MSPs: Its All About Business Model, ValueBy Lawrence Walsh | Posted 2008-09-24 Email Print
Managed services has been about the technology to deliver remote management and maintenance. Today, services providers are becoming more focused on how to run their business well and deliver value to their customers. Their message: Forget the techie bells and whistles, focus on sales and marketing.
The pendulum in the managed services market is shifting from a fascination with the tools that deliver services to a recognition that the business model and the value delivered to the customer is the key to success.
At last week’s ConnectWise partner conference in Orlando, Fla., CEO Arnie Bellini went to great lengths to emphasize the importance of sales strategies, business models, value propositions and outbound marketing to the more than 700 MSPs in attendance. At next month’s managed services conferences hosted by CompTIA in Orlando and N-Able in Dallas, the focus is squarely set on the business model and metrics of managed services.
"Everyone’s got the tools for delivering managed services. Now it’s about the execution piece," says Curtis Hicks, president of Center for Computer Resources, a managed services provider in Oak Park, Mich. "We all need better tools to help run the business."
These days, when solution providers adopt managed services, they thought (or were told) that remote monitoring and management tools and service reporting tools would enable them to remotely service their customers, thereby decreasing operating costs and increasing margins. MSPs have discovered that managed services brings them closer to their customers, and often times results in them becoming "virtual CIOs" to clients.
Managed services generates copious amounts of intelligence about end users’ IT activities and needs. MSPs can use that intelligence to anticipate IT needs, such as increasing available bandwidth or replacing a server before it fails, to recommending applications and value-add services to help customers run their businesses better. Many MSPs say being able to act on the intelligence they gather is a real boon for expanding their sales footprint in existing clients.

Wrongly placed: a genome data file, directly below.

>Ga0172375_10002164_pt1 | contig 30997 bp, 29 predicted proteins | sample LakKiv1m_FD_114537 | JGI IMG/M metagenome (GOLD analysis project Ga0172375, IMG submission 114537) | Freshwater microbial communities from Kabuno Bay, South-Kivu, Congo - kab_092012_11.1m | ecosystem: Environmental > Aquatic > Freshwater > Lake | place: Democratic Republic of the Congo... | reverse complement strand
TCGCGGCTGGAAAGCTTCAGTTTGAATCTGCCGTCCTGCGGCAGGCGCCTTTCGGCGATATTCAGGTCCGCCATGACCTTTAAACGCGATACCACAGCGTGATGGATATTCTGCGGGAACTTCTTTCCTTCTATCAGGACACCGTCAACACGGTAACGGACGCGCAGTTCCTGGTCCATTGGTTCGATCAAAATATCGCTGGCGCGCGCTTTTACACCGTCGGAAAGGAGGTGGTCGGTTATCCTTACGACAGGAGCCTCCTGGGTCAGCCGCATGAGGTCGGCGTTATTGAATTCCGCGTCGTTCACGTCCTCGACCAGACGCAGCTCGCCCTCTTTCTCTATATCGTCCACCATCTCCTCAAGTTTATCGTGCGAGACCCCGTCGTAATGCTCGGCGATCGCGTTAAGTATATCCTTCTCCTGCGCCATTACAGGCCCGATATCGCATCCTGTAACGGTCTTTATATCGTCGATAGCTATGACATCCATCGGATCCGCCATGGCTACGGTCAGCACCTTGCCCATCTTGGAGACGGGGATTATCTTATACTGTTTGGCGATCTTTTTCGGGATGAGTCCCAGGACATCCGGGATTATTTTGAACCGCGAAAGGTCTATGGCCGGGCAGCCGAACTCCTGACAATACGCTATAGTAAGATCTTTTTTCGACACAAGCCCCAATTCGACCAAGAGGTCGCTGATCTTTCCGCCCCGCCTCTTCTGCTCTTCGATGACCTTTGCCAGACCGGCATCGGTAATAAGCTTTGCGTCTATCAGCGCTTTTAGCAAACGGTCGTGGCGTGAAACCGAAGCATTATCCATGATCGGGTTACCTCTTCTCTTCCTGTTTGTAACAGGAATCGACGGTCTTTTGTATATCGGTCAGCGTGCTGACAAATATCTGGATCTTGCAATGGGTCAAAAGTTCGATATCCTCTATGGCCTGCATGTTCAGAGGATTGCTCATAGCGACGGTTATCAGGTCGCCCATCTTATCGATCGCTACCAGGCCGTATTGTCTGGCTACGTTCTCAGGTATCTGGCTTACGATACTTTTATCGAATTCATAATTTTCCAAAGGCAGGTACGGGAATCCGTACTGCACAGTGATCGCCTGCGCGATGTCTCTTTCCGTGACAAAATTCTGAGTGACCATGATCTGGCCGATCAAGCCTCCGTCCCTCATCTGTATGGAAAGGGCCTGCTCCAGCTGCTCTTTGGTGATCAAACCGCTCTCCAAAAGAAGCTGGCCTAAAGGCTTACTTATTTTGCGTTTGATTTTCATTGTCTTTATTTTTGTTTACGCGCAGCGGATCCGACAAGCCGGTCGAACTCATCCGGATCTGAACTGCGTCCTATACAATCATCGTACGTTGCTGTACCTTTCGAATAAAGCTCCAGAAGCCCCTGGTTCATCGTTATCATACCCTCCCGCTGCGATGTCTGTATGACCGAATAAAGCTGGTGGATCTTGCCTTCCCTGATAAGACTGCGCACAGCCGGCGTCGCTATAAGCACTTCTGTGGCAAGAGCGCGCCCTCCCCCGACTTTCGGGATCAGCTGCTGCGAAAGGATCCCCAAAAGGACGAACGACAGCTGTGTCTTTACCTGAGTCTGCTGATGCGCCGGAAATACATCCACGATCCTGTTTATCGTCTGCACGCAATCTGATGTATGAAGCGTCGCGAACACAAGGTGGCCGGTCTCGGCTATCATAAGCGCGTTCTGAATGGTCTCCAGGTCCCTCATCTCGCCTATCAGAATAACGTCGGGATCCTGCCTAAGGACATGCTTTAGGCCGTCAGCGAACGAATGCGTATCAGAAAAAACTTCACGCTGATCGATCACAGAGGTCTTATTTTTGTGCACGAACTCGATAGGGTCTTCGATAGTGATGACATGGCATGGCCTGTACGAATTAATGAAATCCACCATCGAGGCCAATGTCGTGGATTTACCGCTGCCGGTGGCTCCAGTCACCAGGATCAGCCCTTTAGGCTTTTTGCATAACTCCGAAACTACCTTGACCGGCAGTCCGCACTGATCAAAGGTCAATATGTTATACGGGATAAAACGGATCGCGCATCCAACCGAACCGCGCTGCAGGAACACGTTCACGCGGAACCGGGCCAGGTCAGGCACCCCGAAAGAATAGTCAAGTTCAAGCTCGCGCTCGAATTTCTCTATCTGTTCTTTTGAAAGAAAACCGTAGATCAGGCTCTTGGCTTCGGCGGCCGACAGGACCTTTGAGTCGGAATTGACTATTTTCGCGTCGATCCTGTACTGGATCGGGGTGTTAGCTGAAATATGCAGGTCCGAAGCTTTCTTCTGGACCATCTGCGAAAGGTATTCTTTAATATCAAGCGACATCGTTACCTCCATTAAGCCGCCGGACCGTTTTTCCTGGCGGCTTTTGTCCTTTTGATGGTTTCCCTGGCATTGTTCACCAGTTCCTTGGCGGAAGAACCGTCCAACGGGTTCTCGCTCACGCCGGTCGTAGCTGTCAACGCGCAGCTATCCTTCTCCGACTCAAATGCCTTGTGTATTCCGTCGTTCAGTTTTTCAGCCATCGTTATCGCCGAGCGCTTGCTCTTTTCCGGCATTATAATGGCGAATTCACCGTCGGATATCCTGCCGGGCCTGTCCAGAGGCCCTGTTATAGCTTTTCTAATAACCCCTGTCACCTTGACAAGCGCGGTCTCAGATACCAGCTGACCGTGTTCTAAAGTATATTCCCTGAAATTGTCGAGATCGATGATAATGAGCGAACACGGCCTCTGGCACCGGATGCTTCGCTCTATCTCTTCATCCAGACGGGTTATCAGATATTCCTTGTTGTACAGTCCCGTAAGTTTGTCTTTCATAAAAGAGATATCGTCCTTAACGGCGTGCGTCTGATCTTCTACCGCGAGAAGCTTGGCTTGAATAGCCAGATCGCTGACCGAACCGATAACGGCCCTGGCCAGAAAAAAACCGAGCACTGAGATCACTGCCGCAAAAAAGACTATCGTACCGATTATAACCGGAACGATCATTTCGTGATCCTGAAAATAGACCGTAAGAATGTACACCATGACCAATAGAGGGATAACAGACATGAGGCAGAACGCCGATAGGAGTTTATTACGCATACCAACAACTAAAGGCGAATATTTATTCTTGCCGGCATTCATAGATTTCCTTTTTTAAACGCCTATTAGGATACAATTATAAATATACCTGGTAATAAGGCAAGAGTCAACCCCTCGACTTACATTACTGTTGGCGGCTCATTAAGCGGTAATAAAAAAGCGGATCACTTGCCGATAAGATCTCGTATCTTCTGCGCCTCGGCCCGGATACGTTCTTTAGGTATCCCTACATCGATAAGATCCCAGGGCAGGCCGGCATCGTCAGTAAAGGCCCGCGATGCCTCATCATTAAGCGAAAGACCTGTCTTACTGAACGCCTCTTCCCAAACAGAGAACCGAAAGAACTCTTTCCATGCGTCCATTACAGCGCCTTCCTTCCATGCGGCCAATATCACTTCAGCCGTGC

"Companies like ConnectWise and Ingram Micro have listened to the MSPs about giving us information to run our businesses. The technology isn’t going to change our business. We need help understanding the market and understanding the business model to bring value to our customers," says Jesse Kegley, managing partner at Emerge, an MSP in Erlanger, Ky.
The shifting attention away from the technology to business management comes at the time when the definition of managed services is expanding to everything from infrastructure management and remote maintenance to the inclusion of software as a service and higher-level professional services. According to a recent Channel Insider survey, 70 percent of managed services providers report a sharp increase following the introduction of a managed service. Similar spikes happen for on-site services (57 percent), value-add services (61 percent) and professional services/virtual CIOs (64 percent).
"It’s all about the business skills and sales and marketing," says Michael Cooch, CEO of Everon, a Boston-based managed services provider. "The technology will fall to the background. When that happens, you’re going to have to follow through on delivering value to the business."